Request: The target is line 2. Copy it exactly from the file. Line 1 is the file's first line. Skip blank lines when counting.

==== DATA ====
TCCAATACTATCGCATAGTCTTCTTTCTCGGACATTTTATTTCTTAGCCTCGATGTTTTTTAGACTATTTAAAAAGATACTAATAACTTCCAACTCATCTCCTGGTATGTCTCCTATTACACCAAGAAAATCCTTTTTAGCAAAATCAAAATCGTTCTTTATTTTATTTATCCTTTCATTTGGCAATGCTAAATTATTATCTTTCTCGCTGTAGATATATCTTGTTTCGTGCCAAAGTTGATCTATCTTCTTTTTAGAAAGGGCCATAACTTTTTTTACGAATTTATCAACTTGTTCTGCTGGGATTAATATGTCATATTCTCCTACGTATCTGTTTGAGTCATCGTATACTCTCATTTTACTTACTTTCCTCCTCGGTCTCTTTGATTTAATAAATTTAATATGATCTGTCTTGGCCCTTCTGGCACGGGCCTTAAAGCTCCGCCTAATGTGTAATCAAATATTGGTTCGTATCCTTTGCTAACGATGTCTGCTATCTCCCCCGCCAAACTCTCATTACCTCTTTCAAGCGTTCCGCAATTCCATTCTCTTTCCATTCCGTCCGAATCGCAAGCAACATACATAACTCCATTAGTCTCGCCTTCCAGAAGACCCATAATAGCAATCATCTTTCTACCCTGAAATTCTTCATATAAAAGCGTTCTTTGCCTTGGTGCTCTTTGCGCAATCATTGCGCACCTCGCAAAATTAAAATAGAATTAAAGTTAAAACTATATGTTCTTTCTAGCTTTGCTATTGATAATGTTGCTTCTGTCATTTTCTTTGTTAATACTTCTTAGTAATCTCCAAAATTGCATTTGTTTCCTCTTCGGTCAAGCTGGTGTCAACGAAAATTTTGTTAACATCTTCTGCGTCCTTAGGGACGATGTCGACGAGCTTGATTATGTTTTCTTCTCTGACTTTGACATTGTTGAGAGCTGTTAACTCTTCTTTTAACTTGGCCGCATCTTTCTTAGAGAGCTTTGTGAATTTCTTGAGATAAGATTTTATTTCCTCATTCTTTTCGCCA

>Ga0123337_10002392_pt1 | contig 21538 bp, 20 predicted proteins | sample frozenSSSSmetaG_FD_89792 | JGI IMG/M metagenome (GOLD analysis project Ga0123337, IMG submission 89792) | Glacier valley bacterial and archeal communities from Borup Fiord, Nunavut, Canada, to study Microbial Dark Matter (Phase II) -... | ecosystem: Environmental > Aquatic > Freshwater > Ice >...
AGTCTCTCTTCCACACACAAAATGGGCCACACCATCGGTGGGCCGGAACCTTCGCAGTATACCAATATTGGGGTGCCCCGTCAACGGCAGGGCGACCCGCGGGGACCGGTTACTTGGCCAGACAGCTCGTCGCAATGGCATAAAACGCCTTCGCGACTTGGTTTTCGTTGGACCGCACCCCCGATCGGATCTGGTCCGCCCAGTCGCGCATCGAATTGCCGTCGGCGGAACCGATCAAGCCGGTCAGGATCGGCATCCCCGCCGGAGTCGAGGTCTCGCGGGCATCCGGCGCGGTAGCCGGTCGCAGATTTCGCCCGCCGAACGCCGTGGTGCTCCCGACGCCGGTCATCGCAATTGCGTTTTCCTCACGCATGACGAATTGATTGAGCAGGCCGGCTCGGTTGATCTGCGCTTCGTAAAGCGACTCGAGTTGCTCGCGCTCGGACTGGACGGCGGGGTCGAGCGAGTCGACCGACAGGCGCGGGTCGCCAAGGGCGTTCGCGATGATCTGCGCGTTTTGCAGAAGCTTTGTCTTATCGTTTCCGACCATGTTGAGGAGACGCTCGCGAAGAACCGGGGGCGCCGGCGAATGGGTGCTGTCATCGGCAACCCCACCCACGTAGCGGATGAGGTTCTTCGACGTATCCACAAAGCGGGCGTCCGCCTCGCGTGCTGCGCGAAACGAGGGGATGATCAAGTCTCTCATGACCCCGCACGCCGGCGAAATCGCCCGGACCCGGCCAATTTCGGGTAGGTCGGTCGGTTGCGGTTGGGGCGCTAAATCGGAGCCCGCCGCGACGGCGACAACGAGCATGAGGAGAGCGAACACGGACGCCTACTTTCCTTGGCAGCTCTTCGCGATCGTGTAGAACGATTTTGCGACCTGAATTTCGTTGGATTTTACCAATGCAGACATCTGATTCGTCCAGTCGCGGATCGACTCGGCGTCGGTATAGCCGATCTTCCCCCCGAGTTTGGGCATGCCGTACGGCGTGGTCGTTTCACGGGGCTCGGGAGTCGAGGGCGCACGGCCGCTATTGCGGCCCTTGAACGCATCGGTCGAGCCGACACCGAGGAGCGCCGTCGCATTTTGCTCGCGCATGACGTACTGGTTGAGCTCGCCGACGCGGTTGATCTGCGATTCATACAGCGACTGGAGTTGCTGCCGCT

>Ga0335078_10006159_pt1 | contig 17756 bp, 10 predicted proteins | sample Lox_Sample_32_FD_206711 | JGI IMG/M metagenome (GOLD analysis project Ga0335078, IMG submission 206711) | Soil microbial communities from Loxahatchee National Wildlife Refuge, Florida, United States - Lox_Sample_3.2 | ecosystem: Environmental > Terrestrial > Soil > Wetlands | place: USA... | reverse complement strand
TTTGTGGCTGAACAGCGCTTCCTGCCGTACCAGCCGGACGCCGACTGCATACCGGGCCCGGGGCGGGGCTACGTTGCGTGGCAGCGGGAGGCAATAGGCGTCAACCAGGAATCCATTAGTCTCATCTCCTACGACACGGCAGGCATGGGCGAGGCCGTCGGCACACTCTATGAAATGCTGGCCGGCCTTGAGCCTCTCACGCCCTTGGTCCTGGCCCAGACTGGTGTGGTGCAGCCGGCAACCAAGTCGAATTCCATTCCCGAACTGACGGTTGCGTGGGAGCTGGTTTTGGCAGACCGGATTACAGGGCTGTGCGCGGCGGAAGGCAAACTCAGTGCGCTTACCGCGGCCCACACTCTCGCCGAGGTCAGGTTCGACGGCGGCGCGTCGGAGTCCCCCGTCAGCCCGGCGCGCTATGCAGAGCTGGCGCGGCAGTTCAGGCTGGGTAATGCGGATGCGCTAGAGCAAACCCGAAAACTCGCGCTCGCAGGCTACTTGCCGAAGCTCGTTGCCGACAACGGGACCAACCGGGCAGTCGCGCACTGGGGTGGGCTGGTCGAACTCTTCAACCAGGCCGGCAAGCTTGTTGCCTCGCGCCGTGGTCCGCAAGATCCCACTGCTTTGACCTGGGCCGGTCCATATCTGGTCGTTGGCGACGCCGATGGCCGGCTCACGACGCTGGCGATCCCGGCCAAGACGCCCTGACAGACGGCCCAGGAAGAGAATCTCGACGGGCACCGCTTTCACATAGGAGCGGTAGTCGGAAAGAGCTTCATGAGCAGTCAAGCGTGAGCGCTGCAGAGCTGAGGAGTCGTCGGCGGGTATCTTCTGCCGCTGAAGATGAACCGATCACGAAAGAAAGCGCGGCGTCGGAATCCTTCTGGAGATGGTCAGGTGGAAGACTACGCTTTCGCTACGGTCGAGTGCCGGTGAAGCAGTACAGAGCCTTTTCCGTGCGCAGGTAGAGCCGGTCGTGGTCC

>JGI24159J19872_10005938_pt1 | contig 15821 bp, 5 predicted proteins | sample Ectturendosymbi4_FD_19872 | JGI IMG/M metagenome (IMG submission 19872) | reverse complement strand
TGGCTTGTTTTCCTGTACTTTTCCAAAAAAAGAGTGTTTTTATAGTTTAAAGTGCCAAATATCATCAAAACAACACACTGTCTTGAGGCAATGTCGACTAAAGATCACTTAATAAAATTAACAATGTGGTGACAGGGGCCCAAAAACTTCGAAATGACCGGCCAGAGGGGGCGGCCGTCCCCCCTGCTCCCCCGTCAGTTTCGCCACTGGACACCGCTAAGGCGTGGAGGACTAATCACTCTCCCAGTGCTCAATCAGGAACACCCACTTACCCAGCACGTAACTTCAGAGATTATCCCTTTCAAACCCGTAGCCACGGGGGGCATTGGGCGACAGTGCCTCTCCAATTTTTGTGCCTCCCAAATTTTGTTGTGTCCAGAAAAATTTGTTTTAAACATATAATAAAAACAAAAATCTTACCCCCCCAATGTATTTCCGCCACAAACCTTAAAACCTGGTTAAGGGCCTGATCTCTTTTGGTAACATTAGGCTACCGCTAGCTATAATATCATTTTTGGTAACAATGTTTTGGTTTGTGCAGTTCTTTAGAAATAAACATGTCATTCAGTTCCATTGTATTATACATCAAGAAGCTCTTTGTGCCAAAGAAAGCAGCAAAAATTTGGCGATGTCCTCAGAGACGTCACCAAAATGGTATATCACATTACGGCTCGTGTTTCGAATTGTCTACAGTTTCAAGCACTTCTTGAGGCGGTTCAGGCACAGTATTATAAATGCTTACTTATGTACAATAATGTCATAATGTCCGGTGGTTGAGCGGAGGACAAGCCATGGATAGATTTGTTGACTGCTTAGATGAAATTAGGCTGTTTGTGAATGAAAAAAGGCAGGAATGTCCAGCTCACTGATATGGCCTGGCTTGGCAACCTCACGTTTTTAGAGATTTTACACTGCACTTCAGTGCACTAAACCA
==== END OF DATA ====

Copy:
>Ga0123337_10002392_pt1 | contig 21538 bp, 20 predicted proteins | sample frozenSSSSmetaG_FD_89792 | JGI IMG/M metagenome (GOLD analysis project Ga0123337, IMG submission 89792) | Glacier valley bacterial and archeal communities from Borup Fiord, Nunavut, Canada, to study Microbial Dark Matter (Phase II) -... | ecosystem: Environmental > Aquatic > Freshwater > Ice >...